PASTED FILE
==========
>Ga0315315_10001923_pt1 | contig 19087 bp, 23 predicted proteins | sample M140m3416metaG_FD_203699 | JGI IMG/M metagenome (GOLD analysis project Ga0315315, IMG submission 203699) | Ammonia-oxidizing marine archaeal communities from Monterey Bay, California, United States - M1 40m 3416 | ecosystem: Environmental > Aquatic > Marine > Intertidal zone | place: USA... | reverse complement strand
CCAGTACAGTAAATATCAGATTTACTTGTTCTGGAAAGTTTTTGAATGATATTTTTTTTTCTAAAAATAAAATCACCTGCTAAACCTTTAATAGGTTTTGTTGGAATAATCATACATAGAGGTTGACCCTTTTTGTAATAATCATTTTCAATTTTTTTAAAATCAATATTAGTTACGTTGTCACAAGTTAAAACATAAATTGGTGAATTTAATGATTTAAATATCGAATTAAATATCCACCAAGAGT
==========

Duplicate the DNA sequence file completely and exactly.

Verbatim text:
>Ga0315315_10001923_pt1 | contig 19087 bp, 23 predicted proteins | sample M140m3416metaG_FD_203699 | JGI IMG/M metagenome (GOLD analysis project Ga0315315, IMG submission 203699) | Ammonia-oxidizing marine archaeal communities from Monterey Bay, California, United States - M1 40m 3416 | ecosystem: Environmental > Aquatic > Marine > Intertidal zone | place: USA... | reverse complement strand
CCAGTACAGTAAATATCAGATTTACTTGTTCTGGAAAGTTTTTGAATGATATTTTTTTTTCTAAAAATAAAATCACCTGCTAAACCTTTAATAGGTTTTGTTGGAATAATCATACATAGAGGTTGACCCTTTTTGTAATAATCATTTTCAATTTTTTTAAAATCAATATTAGTTACGTTGTCACAAGTTAAAACATAAATTGGTGAATTTAATGATTTAAATATCGAATTAAATATCCACCAAGAGT